Bioenergetics, that branch of biochemistry that seeks to understand how energy is produced by cellular processes, has long been considered as an important area in understanding disease formation. Scientists in this field are focusing on an important part of the cell called the mitochondria, and how this structure is affected by pathological stressors. Because the mitochondria is sensitive to the earliest signs of systemic disease, studying this “powerhouse of the cell” could yield clues on how to stop a disease from progressing.
Researchers at the University of Alabama have developed a new biomarker called the Bioenergetic Health Index (BHI) that measures mitochondrial dysfunction, and how that makes a person susceptible to certain diseases. As explained in their study, which was published recently in Clinical Science, BHI as a biomarker can serve as a warning system for “disease progression in neurodegeneration, diabetes, cancer and cardiovascular disease.”
“To calculate BHI, we measure oxygen used by a cell at rest and then under a defined metabolic stress – and then look at the difference between the two. We can use oxygen consumption as a marker of how much energy mitochondria are able to generate,” Victor Darley-Usmar, Ph.D., professor of pathology, director of the Mitochondrial Medicine Laboratory at UAB, and lead author of the study, told New Scientist. “The cell needs a certain level of energy to carry out basic functions and even more to deal with stressors like disease.”
Previously, measuring mitochondrial function was not feasible due to a lack of instrumentation and assay standardization. A typical blood draw would not be enough to provide the required number of cells to measure oxygen consumption. But the researchers at UAB Mitochondrial Medicine Laboratory and Seahorse Bioscience have developed a new blood test that could calculate BHI based on circulating white blood cells and platelets. With this new method, BHI could finally serve as an additional clinical tool in the diagnosis of at-risk populations, much like blood pressure readings could indicate hypertension or heart disease.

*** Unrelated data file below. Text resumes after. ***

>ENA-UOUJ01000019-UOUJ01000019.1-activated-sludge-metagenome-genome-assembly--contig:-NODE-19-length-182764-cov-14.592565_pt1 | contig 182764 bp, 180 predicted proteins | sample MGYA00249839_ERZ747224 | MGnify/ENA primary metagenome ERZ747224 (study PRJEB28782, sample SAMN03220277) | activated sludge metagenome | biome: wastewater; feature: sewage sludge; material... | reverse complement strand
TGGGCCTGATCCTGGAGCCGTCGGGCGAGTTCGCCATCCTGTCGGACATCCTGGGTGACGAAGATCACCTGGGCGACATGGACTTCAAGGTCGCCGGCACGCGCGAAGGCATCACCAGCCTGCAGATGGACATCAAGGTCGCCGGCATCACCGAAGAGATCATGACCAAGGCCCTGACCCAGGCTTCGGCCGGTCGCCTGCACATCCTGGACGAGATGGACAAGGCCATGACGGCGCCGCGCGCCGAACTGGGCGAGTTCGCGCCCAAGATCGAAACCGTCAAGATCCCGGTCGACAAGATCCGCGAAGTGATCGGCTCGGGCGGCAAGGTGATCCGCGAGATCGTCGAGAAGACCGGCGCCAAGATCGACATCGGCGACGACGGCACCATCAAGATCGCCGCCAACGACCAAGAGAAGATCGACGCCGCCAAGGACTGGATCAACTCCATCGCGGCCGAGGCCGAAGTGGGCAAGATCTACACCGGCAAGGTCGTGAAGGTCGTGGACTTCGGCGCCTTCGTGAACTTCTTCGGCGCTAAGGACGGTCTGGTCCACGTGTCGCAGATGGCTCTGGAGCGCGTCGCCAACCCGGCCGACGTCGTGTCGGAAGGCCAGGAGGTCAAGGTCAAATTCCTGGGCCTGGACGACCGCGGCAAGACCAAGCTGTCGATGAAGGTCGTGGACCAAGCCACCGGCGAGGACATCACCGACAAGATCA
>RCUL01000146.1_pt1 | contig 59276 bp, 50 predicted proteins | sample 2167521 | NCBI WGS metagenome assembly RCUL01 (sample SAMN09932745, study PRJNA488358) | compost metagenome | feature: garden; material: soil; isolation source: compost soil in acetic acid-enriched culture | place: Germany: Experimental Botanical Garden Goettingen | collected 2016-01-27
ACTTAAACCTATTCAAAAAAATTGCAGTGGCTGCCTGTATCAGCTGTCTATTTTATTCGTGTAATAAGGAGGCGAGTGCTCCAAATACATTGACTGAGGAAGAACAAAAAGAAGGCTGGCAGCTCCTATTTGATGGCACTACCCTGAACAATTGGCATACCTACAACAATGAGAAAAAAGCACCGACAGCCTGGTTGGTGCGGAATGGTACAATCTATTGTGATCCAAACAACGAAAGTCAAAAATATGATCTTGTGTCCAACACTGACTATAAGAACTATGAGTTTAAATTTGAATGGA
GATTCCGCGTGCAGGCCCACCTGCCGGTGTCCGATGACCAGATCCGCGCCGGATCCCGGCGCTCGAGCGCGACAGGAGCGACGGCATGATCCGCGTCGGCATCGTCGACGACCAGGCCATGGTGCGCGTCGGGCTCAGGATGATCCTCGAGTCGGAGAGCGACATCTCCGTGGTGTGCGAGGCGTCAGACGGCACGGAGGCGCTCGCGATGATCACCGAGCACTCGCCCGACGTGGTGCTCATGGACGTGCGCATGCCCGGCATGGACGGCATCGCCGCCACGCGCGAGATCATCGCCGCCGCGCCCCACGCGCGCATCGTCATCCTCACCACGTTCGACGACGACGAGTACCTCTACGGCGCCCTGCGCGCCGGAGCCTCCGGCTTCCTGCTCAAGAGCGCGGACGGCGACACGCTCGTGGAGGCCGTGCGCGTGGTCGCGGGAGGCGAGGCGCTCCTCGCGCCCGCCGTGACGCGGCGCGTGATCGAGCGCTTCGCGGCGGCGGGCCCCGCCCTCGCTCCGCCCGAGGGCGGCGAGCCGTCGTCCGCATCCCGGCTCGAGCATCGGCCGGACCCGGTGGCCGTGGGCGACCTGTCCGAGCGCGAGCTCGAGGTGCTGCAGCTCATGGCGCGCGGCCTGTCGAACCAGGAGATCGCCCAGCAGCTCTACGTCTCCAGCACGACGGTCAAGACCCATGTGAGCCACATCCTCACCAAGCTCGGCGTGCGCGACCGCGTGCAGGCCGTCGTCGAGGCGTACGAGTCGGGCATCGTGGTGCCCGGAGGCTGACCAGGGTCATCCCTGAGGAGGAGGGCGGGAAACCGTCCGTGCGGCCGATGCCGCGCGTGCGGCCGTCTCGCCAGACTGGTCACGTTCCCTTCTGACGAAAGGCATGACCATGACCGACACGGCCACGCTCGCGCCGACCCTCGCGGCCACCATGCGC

“In clinical settings, patients’ BHI could be measured to determine their bioenergetic health baseline before they undergo different procedures,” Dr. Darley-Usmar said.
Moreover, BHI could be combined with a person’s clinical history and genomics data, along with factors such as diet and exercise, to create a personalized medicine profile.
In a press release, the researchers cite, “for instance, in patients with diabetes, a low BHI could signal an increased risk of kidney damage even if other clinical indicators are only slightly elevated. Armed with the patient’s BHI, a physician could modify treatment to decrease risk of kidney failure.”
Darley-Usmar and his colleagues are currently conducting three pilot studies in patients with kidney disease, alcohol-related disease and HIV, and they claim that initial data are promising. BHI patterns may differ from one disease to another, and from one person to the next. The researchers hope for a better understanding of these patterns in future, longer-term studies.
“We hope that BHI will provide another tool for doctors to drill down to the underlying molecular mechanisms of the individual patient’s disease, and then choose the appropriate intervention,” Darley-Usmar said in the New Scientist article.